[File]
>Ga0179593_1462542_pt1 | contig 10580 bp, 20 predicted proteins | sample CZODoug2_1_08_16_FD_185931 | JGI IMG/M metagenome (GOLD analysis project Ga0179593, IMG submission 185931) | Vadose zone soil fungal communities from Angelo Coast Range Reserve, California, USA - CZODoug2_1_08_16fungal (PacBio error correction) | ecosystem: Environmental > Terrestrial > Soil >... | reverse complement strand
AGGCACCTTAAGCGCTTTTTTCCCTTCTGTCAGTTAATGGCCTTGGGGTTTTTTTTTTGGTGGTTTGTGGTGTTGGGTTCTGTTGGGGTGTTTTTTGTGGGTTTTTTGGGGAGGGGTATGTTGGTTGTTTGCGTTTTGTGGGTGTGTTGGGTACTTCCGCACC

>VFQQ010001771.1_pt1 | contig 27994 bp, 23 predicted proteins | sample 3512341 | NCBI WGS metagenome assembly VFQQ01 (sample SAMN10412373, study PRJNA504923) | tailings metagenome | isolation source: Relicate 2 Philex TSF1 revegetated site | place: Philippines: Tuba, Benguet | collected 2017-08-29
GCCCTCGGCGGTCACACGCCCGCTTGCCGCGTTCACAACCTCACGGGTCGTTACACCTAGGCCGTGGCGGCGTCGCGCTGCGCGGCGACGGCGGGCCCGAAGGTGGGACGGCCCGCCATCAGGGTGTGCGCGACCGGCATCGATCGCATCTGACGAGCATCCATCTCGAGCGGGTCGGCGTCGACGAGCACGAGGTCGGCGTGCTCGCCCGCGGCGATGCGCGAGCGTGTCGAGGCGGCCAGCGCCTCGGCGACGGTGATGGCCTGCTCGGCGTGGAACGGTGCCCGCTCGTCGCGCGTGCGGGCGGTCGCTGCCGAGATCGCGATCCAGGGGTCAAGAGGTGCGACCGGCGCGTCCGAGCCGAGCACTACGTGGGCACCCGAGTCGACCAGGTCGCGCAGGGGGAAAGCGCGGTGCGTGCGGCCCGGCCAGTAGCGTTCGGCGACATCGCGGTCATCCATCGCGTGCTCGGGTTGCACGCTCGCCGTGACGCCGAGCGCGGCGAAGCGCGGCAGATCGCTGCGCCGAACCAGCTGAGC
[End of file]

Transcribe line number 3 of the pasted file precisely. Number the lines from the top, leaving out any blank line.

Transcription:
>VFQQ010001771.1_pt1 | contig 27994 bp, 23 predicted proteins | sample 3512341 | NCBI WGS metagenome assembly VFQQ01 (sample SAMN10412373, study PRJNA504923) | tailings metagenome | isolation source: Relicate 2 Philex TSF1 revegetated site | place: Philippines: Tuba, Benguet | collected 2017-08-29